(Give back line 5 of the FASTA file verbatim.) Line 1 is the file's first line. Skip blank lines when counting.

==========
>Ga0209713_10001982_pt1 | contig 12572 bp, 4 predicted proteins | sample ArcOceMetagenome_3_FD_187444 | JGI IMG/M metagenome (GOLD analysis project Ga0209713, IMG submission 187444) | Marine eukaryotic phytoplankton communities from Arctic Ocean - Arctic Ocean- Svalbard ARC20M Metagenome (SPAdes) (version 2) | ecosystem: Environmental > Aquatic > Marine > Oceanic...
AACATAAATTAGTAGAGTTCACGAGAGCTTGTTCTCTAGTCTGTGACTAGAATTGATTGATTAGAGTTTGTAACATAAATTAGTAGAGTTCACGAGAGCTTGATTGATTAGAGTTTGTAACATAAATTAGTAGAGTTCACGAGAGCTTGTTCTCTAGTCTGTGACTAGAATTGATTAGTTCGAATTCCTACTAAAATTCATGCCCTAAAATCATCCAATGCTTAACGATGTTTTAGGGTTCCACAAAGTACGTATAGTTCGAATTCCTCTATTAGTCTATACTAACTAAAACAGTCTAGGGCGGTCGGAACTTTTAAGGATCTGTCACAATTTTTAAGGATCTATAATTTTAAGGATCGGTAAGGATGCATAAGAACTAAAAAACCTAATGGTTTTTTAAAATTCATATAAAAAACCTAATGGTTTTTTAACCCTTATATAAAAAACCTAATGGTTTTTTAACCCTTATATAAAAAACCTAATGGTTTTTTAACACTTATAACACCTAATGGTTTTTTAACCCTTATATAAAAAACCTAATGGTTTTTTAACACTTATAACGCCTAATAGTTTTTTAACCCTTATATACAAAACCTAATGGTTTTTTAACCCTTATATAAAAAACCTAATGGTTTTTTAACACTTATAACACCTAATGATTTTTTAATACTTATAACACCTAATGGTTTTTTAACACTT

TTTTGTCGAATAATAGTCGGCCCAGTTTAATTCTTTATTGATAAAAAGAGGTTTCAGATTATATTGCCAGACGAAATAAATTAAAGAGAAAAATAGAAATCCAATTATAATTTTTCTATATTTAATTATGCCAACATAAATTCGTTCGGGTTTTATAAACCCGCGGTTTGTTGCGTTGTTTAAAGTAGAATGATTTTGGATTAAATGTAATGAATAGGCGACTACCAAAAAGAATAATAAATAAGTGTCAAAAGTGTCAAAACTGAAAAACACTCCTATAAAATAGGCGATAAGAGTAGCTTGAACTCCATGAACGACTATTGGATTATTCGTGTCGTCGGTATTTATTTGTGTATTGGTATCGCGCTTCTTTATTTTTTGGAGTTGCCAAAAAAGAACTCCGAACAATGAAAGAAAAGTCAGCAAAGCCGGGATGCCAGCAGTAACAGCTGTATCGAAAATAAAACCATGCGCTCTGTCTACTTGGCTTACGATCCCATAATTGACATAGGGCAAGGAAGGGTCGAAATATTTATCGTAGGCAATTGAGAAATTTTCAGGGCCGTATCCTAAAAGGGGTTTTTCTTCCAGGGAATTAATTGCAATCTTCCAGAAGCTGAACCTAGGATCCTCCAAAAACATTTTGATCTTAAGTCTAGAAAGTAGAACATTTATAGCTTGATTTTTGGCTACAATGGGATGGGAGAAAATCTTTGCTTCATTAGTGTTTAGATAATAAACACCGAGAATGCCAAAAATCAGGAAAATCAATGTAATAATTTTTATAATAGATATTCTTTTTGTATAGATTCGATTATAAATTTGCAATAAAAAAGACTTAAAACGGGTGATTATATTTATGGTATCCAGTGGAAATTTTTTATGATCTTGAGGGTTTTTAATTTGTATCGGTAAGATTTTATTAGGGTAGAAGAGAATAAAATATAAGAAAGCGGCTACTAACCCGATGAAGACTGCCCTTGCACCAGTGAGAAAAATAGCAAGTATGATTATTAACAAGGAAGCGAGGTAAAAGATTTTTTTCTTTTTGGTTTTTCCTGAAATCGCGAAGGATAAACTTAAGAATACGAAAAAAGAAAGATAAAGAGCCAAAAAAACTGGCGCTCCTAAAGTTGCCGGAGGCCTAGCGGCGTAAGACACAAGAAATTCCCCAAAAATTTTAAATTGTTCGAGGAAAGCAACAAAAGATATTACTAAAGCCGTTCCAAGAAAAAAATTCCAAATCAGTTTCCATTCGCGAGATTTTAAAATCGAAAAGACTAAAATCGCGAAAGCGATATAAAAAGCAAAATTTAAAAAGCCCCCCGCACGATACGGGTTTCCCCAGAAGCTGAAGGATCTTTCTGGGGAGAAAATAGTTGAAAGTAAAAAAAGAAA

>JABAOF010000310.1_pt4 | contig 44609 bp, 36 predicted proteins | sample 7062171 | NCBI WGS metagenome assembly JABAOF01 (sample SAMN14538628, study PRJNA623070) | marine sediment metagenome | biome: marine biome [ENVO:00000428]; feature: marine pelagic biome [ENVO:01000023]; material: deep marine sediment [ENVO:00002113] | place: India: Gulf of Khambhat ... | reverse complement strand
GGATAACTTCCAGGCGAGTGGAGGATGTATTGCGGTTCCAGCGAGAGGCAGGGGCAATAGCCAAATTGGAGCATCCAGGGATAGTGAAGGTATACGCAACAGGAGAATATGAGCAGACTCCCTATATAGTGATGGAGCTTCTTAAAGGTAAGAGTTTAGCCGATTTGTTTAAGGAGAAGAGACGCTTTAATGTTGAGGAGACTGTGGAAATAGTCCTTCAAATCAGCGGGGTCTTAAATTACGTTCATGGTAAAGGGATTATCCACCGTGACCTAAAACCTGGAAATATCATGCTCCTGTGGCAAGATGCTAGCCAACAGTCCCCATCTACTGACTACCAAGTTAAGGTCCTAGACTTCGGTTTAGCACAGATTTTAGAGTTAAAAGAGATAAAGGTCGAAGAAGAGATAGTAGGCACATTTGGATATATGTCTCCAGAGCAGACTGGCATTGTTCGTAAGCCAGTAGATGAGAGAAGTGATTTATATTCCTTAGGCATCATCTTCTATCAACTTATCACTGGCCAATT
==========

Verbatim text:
GGATAACTTCCAGGCGAGTGGAGGATGTATTGCGGTTCCAGCGAGAGGCAGGGGCAATAGCCAAATTGGAGCATCCAGGGATAGTGAAGGTATACGCAACAGGAGAATATGAGCAGACTCCCTATATAGTGATGGAGCTTCTTAAAGGTAAGAGTTTAGCCGATTTGTTTAAGGAGAAGAGACGCTTTAATGTTGAGGAGACTGTGGAAATAGTCCTTCAAATCAGCGGGGTCTTAAATTACGTTCATGGTAAAGGGATTATCCACCGTGACCTAAAACCTGGAAATATCATGCTCCTGTGGCAAGATGCTAGCCAACAGTCCCCATCTACTGACTACCAAGTTAAGGTCCTAGACTTCGGTTTAGCACAGATTTTAGAGTTAAAAGAGATAAAGGTCGAAGAAGAGATAGTAGGCACATTTGGATATATGTCTCCAGAGCAGACTGGCATTGTTCGTAAGCCAGTAGATGAGAGAAGTGATTTATATTCCTTAGGCATCATCTTCTATCAACTTATCACTGGCCAATT